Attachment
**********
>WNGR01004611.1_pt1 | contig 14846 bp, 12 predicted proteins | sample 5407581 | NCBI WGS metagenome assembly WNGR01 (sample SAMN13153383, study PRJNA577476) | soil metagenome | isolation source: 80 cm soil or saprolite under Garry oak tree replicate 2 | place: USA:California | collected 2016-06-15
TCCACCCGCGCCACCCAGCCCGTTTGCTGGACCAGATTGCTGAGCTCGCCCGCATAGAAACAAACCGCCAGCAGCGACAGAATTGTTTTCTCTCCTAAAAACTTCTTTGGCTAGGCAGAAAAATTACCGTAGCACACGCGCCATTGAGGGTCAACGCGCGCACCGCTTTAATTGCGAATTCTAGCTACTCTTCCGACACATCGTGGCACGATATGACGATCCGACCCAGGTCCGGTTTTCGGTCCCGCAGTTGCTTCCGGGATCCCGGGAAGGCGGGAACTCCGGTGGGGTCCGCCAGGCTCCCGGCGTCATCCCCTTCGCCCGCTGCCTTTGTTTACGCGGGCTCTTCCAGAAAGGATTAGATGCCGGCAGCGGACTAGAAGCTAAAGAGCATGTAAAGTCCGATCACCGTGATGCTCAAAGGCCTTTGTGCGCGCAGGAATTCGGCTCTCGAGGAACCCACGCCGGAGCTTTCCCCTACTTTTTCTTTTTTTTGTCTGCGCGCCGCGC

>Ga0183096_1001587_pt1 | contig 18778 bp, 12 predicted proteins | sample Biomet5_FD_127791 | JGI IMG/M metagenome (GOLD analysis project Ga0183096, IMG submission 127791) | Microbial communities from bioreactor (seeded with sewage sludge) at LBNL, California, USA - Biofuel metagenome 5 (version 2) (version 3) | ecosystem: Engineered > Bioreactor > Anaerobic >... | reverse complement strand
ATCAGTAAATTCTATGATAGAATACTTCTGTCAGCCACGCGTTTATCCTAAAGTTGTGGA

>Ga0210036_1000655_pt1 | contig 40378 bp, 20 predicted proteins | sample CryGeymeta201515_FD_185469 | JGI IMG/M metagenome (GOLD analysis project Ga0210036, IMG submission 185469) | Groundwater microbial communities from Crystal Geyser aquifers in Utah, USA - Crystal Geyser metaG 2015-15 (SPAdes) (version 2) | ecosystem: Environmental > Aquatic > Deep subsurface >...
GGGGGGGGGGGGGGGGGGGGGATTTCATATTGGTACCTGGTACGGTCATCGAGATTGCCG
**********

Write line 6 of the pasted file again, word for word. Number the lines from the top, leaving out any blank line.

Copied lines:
GGGGGGGGGGGGGGGGGGGGGATTTCATATTGGTACCTGGTACGGTCATCGAGATTGCCG